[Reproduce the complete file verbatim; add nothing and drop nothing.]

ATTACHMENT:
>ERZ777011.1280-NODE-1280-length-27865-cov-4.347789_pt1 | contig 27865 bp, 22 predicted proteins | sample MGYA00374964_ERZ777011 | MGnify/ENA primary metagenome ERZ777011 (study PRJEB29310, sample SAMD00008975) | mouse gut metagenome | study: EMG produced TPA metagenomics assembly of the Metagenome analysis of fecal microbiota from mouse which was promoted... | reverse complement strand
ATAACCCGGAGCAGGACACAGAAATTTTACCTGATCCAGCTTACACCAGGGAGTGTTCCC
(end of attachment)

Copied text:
>ERZ777011.1280-NODE-1280-length-27865-cov-4.347789_pt1 | contig 27865 bp, 22 predicted proteins | sample MGYA00374964_ERZ777011 | MGnify/ENA primary metagenome ERZ777011 (study PRJEB29310, sample SAMD00008975) | mouse gut metagenome | study: EMG produced TPA metagenomics assembly of the Metagenome analysis of fecal microbiota from mouse which was promoted... | reverse complement strand
ATAACCCGGAGCAGGACACAGAAATTTTACCTGATCCAGCTTACACCAGGGAGTGTTCCC